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Victor Andre Matteson (August 22, 1872 – March 9, 1951) was an American architect whose practice was based in Chicago, Illinois.

His work includes the Cardinal Hill Reservoir (1931) in Jefferson County, Kentucky; the Saginaw Water Works plant in Saginaw, Michigan; the Westclox plant building in Peru, Illinois;[1] and the LaSalle Theater (1912) in LaSalle, Illinois.[2]

Matteson became a member of the American Institute of Architects in 1917 and a Fellow of the American Institute of Architects in 1934.[3]

Early life and education


He was the son of Andre and Ellen C. (née McNaughton) Matteson, grandson of Zerrubbable and Tryphena (née Whitford) Matteson and great-grandson of William Matteson.[4] His sister was Jean Matteson.[5]

Matteson attended the University of Illinois (class of 1895) and was a member of the Kappa Kappa Fraternity.[6][7][8]

Career


At the 34th Annual Chicago Architectural Exhibit of 1924, Mattheson was listed in the index: "Matteson, V. A. (Hartford Building, Chicago) Entrance to Home of 'Big Ben', Western Clock Works La Salle, Ill."[9]

Matteson was employed at the firm of Graham, Anderson, Probst & White in Chicago.

At the 1933 dedication of Three Rivers Park (also site of the Three Rivers Water Filtration Plant) in Pittsburgh, Pennsylvania, Matteson commented that there is "no more beautiful spot could be wished for than the Three Rivers Park site, affording as it does a splendid view from across the rivers in any direction" and that "The exterior design of the building is not 'modernistic', but an adaptation of the spirit of the Gothic to modern requirements. Most of the pleasing architectural effect is secured by a careful study of mass and proportion, light and shade, and color… While the effect is rich and massive, befitting the purpose of so important a building to the community, the design is really one of extreme simplicity.”[10]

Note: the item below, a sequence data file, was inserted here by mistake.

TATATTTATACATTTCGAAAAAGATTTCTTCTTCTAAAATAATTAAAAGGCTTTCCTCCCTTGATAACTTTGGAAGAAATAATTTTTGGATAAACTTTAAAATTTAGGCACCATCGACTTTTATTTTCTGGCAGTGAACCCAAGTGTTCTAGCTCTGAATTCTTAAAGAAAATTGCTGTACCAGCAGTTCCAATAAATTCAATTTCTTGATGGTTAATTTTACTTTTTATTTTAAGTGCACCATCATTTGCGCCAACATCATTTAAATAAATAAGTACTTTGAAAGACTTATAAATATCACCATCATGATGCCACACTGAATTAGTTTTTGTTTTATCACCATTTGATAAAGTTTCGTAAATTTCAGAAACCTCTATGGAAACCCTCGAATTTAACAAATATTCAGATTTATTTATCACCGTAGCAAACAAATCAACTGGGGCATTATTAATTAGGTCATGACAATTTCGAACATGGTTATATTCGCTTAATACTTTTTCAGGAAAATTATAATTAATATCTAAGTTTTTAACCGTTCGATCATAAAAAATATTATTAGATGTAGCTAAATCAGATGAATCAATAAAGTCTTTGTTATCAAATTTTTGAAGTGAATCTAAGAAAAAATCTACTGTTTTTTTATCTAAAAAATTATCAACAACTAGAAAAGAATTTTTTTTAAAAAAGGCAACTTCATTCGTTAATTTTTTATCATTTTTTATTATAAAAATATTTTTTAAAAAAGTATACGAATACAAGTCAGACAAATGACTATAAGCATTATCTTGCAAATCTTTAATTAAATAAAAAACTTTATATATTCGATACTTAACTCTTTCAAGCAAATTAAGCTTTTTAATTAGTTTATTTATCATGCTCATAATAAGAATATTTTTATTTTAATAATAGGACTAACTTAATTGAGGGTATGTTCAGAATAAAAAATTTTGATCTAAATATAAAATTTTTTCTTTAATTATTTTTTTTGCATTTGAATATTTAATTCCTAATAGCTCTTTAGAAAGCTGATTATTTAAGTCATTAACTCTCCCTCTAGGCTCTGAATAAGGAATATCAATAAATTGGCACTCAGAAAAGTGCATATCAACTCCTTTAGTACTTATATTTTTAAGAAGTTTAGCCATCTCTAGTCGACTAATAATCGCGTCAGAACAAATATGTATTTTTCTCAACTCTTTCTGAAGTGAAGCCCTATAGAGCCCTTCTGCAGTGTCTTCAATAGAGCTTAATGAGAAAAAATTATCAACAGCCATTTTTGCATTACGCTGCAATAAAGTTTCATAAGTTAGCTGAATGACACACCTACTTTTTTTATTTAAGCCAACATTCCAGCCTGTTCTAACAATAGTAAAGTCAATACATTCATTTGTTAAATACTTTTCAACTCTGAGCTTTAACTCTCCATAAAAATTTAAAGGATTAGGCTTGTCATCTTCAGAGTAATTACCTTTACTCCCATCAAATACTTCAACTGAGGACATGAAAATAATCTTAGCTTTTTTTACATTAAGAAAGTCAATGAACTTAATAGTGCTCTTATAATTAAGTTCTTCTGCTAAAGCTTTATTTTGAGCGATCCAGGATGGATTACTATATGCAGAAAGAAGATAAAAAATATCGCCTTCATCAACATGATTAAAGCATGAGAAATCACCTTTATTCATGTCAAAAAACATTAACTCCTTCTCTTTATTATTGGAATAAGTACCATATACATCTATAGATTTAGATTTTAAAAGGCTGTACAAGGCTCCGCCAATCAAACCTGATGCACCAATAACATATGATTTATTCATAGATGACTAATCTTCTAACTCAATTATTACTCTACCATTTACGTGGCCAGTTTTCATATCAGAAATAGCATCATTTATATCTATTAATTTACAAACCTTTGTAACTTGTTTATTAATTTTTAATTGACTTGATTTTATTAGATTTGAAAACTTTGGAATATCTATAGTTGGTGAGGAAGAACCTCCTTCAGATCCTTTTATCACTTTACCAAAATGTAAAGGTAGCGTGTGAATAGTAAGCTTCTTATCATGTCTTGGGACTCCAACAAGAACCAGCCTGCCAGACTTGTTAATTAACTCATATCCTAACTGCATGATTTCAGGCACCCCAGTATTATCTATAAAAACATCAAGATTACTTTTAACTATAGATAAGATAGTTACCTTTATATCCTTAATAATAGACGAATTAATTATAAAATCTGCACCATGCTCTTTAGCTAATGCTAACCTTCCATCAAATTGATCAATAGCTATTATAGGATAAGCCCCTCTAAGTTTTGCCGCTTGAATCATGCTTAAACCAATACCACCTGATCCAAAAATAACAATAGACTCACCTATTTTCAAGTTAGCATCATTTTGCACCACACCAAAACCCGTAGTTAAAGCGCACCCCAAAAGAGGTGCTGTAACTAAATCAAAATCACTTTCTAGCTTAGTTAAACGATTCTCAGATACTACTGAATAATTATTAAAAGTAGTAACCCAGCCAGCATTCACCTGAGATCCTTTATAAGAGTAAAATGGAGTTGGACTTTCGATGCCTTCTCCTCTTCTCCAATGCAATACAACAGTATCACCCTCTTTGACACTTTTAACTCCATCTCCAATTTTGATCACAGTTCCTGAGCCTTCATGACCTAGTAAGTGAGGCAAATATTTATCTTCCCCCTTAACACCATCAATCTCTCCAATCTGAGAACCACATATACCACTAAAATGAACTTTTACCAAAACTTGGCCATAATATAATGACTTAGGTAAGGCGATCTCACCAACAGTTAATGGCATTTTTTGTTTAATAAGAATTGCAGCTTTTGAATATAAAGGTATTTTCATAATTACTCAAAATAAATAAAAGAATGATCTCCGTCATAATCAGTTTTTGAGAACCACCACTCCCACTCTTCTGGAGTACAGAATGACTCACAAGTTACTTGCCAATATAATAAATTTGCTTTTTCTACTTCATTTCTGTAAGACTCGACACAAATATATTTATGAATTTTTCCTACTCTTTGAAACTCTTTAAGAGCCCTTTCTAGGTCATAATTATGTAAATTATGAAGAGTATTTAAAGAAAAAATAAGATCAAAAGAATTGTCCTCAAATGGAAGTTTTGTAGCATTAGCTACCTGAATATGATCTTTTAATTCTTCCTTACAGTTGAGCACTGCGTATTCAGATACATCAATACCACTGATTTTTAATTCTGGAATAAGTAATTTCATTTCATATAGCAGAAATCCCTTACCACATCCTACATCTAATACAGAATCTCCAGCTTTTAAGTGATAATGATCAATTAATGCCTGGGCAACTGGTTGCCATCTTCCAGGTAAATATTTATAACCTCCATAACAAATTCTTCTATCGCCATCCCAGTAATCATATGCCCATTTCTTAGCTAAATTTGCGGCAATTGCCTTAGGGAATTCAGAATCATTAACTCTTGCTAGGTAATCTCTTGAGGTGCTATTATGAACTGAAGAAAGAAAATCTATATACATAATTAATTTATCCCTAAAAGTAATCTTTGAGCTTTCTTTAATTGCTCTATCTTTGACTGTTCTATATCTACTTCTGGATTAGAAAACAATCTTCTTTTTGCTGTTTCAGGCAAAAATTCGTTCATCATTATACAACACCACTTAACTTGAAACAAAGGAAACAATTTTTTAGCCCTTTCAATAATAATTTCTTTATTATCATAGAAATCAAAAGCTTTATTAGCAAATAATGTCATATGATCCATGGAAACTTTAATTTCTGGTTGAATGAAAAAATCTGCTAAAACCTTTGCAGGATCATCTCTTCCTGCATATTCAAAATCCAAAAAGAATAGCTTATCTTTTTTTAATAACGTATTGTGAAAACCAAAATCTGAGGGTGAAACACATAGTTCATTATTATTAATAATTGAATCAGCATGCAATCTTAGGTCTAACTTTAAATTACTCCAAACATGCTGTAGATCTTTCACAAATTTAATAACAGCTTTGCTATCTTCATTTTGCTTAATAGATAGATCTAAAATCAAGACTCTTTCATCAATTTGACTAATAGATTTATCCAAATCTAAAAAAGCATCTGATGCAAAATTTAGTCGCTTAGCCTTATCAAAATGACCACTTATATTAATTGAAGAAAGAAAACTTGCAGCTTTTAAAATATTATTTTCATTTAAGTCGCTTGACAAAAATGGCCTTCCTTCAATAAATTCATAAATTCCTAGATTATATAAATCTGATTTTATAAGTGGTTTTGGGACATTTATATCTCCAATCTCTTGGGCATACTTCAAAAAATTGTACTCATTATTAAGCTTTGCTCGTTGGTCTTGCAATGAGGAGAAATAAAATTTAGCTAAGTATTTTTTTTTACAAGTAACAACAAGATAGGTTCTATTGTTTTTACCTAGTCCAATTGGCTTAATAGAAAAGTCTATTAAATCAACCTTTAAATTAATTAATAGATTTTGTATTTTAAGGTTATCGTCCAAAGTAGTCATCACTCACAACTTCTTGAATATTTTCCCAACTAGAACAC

Matteson was known for his water plant designs.[11] Matteson was a member of the American Water Works Association and had at least twenty years of experience in water plant design before planning the Saginaw Water Works plant. He wrote that "it is economic to give the public beautiful, as well as useful things, especially when one considers that of all the money expended on a complete water system, only about twenty-five percent of the total is applied to works above ground and visible."[12] including the "beautiful and functional" Saginaw Water Works plant.[11]

In a letter to the editor of American Architect and Architecture, Matteson called for engineering to be included as an integral part of architecture. He wrote that "[a]rchitecture should be considered as the combined Art and Science of Building."[13]

Death and burial


Matteson died at age 78. He is buried along in a plot alongside his parents at the Rosehill Cemetery and Mausoleum in Chicago.[14]

Selected works


See also


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